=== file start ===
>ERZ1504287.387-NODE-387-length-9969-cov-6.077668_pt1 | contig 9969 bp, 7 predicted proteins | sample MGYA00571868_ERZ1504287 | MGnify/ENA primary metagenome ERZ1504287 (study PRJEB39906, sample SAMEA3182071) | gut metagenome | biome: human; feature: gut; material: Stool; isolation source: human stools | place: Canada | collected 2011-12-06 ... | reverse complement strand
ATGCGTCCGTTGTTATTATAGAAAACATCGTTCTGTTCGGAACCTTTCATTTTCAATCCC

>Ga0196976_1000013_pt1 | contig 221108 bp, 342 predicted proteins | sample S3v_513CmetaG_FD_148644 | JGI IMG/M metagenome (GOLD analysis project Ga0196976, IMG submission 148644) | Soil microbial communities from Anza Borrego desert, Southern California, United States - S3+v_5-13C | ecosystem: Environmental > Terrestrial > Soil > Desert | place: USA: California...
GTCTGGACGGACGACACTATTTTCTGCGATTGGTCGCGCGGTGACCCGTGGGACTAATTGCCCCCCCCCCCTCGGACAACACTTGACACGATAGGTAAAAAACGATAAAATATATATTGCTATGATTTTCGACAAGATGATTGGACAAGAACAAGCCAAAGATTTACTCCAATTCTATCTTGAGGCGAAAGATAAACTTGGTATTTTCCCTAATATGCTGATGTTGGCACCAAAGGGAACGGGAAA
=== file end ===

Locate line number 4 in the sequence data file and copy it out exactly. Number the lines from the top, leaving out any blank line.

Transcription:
GTCTGGACGGACGACACTATTTTCTGCGATTGGTCGCGCGGTGACCCGTGGGACTAATTGCCCCCCCCCCCTCGGACAACACTTGACACGATAGGTAAAAAACGATAAAATATATATTGCTATGATTTTCGACAAGATGATTGGACAAGAACAAGCCAAAGATTTACTCCAATTCTATCTTGAGGCGAAAGATAAACTTGGTATTTTCCCTAATATGCTGATGTTGGCACCAAAGGGAACGGGAAA